The origin of Valentine’s Day comes from the Roman feast of Lupercalia. The Lupercalia celebration was a pagan tradition that started around the third century A.D. Roman shepherds kept their flocks outside the city in nearby fields. These flocks were often attacked by packs of wolves. Lupercus was a god who watched over the shepherds and their flocks and protected them from the wolf packs. In February the Romans honored Lupercus with a feast called the Lupercalia. Sacrifices and offerings were made to Lupercalia, who in return would protect the flocks in the upcoming year.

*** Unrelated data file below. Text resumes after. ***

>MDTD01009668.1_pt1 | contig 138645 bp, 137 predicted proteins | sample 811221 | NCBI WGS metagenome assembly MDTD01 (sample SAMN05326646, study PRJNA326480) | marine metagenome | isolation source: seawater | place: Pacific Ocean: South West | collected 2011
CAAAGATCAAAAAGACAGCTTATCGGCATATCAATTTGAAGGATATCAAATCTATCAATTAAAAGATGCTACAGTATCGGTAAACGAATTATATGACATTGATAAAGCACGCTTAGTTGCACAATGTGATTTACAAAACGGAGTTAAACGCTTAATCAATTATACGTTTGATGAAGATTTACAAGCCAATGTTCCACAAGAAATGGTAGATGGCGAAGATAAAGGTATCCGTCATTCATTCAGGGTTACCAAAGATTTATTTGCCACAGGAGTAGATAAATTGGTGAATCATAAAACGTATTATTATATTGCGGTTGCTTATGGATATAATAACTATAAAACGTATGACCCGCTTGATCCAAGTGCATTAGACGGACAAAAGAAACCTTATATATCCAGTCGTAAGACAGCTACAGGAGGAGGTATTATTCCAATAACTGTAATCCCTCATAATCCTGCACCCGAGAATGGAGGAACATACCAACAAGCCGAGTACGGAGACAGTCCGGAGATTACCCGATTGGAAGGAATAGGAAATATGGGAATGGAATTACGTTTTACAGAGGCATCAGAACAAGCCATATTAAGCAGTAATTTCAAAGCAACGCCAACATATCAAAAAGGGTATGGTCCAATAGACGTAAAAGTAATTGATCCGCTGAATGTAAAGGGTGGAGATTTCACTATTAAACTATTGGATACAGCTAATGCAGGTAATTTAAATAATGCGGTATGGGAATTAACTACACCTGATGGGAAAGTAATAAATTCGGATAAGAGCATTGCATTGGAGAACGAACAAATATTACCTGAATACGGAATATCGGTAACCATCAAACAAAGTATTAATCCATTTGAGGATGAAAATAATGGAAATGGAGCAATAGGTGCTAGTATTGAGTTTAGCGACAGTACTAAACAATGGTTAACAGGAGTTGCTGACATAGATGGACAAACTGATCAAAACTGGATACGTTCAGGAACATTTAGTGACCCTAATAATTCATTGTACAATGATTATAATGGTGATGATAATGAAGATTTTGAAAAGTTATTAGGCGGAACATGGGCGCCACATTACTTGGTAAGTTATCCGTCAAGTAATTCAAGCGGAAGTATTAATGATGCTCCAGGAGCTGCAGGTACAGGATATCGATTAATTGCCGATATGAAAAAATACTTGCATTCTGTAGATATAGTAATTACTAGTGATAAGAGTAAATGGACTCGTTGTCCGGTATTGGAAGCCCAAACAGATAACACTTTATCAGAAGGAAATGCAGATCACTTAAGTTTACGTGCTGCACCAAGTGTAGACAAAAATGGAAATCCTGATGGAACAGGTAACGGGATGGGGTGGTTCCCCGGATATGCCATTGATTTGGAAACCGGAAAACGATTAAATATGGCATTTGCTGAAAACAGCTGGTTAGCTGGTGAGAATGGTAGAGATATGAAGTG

During the feast of Lupercalia offerings were made to the goddess Juno. The names of all the young women were put into a box and drawn by the young men. Each boy was matched to the girl whose name he drew out, and they were considered partners for the rest of the year.